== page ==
Words fail me when I try to describe the rugged beauty of the Border Track which follows the precarious ridge along the state border between Queensland and NSW.
We rode from Rathdowney on a cold damp winters morning, heading south towards the Mountains that frame the state border.
Philp Mountain Road is a very steep gravel road which climbs the McPherson Range, ending at private property on the border. We had made arrangements with Susan Zoomers from Wild Mountains Environmental Education Centre, who kindly agreed to let us ride through her property.
Halfway up the hill, just before the steep 30% climbs, we found that Susan and her friends had kindly placed a warning sign on the road to make sure any passing drivers were aware of us. We were pleasantly surprised by her thoughtfulness, although Eric decided to ham it up for the sign. How can you have a “Cyclist on the Road” sign without an actual cyclist ON the road?
“Did you guys actually ride up that bit?” I quizzed Eric and Darb as I caught up with them. Paul and I had walked the bikes up this section after my tyres slid out and my legs told me to stop working them so hard.
“Wow” I said to myself as I looked out ovre the hills below us.
At the top we met up with Susan, who showed us around the Wild Mountains Environmental Education Centre, and kindly gave us a hot coffee. Susan is the great-grand daughter of Robert Collins, one of the driving forces behind the establishment of Lamington National Park in 1915.
Susan and her husband Richard, and friends Geoffrey and Kathryn started Wild Mountains in the 1980’s, believing that rather than protest, education was a more effective way of harnessing community support for the environment.
The centre has some great A-Frame tents which would be perfect for an overnight or multi-day stay in the area.
After a short break, we made our way further up the mountain into the rainforest. The light dimmed dramatically as the the damp mist swirled around us and the trees closed in.
At the top of one more climb we finally reached The Fence.
The rabbit-proof fence which marks the state border in this area is a marvel.
It is maintained by the Darling Downs – Moreton Rabbit Board and in some places follows the painstaking border surveys carried out by Rowland and Roberts in the 1860’s. The fence stretches 555km from Mount Gipps to Goombi near Chinchilla where it joins up with the 2,500 km long Wild Dog Fence.
On the edge of the rainforest we passed through a finger-lime orchard. This native fruit has been described as “lime-flavoured caviar”. It grows naturally in the high cloud forests of the Border Ranges and Mount Tamborine area. The aboriginal name for the fruit, “Jambourine” is the basis of the name given to Mount Tamborine.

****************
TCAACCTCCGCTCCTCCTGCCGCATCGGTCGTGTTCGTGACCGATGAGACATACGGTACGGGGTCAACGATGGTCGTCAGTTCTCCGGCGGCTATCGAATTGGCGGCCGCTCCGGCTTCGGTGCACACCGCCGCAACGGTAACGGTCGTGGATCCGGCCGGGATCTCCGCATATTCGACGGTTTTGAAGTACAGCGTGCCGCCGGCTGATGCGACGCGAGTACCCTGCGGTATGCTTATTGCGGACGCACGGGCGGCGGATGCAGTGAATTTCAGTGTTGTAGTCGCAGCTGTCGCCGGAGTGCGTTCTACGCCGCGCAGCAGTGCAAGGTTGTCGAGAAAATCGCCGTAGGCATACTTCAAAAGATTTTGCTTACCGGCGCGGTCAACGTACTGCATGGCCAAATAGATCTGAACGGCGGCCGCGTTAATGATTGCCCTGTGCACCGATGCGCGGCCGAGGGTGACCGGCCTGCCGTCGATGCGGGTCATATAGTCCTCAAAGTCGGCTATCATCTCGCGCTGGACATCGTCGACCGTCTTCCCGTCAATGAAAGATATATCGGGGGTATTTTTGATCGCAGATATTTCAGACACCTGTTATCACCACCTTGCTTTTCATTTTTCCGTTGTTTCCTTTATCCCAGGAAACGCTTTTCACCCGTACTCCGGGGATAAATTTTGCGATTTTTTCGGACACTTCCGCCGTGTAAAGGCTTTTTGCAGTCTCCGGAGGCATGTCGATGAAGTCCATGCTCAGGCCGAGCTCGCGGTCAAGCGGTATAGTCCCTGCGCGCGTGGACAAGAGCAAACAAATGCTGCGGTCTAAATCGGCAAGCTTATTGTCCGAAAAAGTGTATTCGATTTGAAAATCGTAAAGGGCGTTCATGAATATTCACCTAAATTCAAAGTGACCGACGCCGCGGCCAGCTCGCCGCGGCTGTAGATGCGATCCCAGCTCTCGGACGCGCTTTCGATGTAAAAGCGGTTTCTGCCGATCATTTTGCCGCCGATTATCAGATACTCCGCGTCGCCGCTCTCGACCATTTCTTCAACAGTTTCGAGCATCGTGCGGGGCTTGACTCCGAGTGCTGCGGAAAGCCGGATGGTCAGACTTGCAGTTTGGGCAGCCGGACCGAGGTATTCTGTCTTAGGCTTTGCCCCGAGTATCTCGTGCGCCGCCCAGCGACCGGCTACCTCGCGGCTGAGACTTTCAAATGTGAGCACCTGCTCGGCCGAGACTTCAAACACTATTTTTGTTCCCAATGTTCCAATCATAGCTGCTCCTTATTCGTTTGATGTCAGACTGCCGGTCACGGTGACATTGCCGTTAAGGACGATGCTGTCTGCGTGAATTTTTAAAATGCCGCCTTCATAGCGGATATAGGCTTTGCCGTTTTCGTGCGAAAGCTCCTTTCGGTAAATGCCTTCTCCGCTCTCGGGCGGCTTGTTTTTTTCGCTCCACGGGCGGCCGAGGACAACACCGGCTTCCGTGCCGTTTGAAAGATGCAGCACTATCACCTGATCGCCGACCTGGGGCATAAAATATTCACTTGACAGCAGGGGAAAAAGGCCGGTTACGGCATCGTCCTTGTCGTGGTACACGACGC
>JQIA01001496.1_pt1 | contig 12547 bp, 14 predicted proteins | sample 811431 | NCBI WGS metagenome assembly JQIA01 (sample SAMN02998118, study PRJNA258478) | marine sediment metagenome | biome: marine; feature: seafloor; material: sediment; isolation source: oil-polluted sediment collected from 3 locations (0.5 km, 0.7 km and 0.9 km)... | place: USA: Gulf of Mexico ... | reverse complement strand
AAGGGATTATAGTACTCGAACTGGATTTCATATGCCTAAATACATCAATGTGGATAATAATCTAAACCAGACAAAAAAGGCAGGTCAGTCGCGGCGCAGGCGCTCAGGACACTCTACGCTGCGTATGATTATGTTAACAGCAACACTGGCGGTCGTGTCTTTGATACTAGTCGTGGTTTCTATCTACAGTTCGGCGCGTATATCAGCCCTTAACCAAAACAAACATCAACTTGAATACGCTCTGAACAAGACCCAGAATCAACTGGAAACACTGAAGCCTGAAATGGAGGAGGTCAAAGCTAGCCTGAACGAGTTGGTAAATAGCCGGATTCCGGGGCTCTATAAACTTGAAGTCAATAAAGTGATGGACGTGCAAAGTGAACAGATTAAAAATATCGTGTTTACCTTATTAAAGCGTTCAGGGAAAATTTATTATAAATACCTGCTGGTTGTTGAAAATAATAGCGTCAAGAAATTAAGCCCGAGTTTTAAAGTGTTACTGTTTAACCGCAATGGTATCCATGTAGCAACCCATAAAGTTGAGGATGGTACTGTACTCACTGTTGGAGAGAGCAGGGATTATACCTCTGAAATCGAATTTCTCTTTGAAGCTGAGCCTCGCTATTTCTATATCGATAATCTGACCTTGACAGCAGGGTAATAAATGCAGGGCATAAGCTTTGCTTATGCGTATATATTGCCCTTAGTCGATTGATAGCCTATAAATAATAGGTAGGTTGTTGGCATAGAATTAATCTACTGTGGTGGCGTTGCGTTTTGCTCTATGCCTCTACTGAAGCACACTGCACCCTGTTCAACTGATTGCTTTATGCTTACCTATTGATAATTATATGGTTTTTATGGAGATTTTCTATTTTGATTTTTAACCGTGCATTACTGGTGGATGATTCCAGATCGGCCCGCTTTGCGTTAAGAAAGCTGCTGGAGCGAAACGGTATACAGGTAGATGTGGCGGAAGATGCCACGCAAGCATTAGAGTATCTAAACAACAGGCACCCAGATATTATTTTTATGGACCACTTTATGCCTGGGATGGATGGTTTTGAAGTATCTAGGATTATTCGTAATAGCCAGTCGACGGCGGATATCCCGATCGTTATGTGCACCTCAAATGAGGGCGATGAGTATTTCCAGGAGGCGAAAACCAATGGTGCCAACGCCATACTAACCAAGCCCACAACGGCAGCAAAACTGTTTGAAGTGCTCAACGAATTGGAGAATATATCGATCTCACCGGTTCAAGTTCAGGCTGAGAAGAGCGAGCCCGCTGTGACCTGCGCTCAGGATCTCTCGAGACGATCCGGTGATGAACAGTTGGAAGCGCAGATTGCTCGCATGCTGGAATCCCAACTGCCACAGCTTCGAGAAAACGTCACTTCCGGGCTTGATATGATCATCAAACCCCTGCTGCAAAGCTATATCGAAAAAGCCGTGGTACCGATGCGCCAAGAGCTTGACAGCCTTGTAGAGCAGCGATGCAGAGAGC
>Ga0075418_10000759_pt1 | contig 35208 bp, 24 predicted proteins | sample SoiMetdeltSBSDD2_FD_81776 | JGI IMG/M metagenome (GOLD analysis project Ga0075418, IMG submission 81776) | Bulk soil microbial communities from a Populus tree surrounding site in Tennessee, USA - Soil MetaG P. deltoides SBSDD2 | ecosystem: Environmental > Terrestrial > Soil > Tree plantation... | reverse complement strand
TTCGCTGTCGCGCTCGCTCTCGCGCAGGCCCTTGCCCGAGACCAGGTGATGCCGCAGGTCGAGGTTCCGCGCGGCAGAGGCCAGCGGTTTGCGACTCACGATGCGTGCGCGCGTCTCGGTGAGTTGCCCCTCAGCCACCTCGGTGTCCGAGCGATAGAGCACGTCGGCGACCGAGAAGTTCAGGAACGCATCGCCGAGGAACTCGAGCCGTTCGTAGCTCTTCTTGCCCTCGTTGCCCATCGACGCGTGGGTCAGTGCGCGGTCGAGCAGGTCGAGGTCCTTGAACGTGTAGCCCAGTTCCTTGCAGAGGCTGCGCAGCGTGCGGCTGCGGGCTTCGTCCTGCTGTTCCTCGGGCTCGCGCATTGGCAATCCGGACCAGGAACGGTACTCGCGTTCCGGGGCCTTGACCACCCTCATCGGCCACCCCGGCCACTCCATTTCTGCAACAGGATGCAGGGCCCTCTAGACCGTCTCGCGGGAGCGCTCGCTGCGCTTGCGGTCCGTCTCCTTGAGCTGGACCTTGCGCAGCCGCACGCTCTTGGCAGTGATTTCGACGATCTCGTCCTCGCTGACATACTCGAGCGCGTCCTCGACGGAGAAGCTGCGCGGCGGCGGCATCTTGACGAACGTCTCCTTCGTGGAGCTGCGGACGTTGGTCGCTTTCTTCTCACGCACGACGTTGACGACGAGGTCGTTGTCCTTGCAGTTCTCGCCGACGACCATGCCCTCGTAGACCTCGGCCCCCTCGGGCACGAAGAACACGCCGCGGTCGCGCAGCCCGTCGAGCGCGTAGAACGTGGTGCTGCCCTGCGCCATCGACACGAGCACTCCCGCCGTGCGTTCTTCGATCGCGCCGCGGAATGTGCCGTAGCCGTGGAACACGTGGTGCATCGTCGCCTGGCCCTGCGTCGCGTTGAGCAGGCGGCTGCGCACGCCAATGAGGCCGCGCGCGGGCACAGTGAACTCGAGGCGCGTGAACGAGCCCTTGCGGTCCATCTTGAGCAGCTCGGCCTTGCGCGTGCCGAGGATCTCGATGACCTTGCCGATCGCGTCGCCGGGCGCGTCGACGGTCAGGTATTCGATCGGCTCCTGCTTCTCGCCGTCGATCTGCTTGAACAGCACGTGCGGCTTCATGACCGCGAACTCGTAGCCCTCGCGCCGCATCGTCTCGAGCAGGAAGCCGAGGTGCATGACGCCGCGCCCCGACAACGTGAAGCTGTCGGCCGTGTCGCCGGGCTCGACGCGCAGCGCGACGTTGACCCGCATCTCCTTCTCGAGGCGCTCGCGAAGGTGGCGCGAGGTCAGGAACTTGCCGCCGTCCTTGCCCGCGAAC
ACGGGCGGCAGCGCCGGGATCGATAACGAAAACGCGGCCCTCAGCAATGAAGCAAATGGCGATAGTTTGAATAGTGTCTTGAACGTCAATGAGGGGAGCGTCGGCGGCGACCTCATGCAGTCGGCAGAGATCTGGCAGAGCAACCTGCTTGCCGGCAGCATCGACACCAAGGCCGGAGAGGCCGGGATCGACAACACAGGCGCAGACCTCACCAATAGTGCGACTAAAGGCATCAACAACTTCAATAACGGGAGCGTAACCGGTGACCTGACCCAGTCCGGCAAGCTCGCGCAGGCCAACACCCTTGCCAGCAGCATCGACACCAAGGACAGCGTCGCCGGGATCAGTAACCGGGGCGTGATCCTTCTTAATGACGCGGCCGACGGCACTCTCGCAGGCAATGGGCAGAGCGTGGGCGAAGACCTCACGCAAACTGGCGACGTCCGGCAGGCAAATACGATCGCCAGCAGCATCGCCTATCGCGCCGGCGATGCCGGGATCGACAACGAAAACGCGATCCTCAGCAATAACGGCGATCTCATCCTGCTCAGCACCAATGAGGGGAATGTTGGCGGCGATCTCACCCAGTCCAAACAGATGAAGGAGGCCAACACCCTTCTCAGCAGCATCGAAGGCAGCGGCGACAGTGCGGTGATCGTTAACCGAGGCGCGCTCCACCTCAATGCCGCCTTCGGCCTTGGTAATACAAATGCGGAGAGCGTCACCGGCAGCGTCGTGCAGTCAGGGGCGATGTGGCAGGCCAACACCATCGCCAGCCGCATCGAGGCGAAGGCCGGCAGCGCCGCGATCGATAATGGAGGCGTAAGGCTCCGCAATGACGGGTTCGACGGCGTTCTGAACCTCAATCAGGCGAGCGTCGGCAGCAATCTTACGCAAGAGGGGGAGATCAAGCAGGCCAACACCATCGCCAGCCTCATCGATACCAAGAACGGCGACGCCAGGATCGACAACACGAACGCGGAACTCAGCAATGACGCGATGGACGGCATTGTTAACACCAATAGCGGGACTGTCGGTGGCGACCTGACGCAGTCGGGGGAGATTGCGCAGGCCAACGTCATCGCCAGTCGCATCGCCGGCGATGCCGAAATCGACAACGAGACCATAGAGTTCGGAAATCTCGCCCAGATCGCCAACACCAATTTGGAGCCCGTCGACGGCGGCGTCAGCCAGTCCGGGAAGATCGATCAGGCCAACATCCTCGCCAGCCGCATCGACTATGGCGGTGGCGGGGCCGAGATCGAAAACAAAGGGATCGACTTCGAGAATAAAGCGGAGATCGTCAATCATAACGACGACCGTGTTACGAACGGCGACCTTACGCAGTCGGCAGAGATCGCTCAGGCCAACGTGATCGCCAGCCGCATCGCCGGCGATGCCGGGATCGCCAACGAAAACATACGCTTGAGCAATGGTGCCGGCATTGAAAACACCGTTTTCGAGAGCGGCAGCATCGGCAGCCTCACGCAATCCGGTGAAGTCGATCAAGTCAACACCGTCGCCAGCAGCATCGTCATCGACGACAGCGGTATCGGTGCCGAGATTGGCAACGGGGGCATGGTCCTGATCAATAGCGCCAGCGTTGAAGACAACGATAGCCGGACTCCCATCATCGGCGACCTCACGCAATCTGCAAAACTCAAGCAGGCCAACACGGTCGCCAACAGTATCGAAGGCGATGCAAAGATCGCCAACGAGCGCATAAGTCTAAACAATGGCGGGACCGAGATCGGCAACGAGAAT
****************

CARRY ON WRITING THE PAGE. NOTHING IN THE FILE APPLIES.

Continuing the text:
Navigation was easy as we rode along the well-maintained track which follows the fence, but…
In some places it’s impossibly steep. In some parts the descents were too treacherous to ride down. In other places they were too steep to ride up.
In some places the track comes precariously close to sheer drops. “Whatever you do, don’t turn right” I yelled out in jest as we rode along.
The temperature up here at over 800m above sea-level barely made it above 10C. It was cold and humid, but we were riding hard and didn’t feel the cold.
Nevertheless we were very happy when Eric got out his “Jet Boil” and made us a hot-chocolate.
We rocketed along the fence riding down a wonderful 2km descent until we finally branched away from the border towards a high pasture owned by the Rabbit Board.
This was the most dangerous part of the ride. The slopes were treacherously steep.
Eric had difficulty maintaining control as he skidded down the hill. So did Darb.
Unfortunately, Paul got a puncture in his front tyre as he rode down, and went flying over the handlebars. He looked stunned, but he was ok. I asked him the date, but since I didn’t know what the date was, I wasn’t able to check his answer. He did tell me it was June, which I agreed with, and so I pronounced him fit and able to continue…
.. but this time we decided to play it safe and walk the bikes down the steep bits. How the heck do the Rabbit Board people drive up these roads? And how would you get a truck up here to get the cattle?
Eventually we reached more rideable terrain in the lower parts of the forest and enjoyed the pleasant roll out through the leaf litter towards Back Creek Road.
As we rolled through the flowers, I think we were all secretly relieved to be at the bottom of the descent in one piece.
After crossing the Mount Lindesay Highway we followed some quiet twisty roads back to Rathdowney via Barney-View.
Unlike our previous visits, the today the Mountains were shrouded in clouds.
We got a bit lost for a while at the end of Glenoak Road but found the course again after we retraced our tracks.
The light grew dim as we completed the final section back to Rathdowney. The ride had taken a lot longer than we had anticipated – almost 8 hours (including breaks) to cover 53km. All up we climbed a total of about 1,500m and I burned about 4,000 kcal.
This is a difficult ride in remote and rugged terrain. It should not be done solo. The top of Philp Mountain Road passes through private property and should not be crossed without permission of the land-owners.
I’ll rate it 9.5 out of 10 on the tough-o-meter.
Thanks Eric, Darb and Paul for another memorable day exploring this beautiful country!
Here’s Darb’s video of the ride:
Max elevation: 786 m
Min elevation: 67 m
Total climbing: 1730 m
Total descent: -1699 m
Average speed: 13.35 km/h
Total time: 07:52:34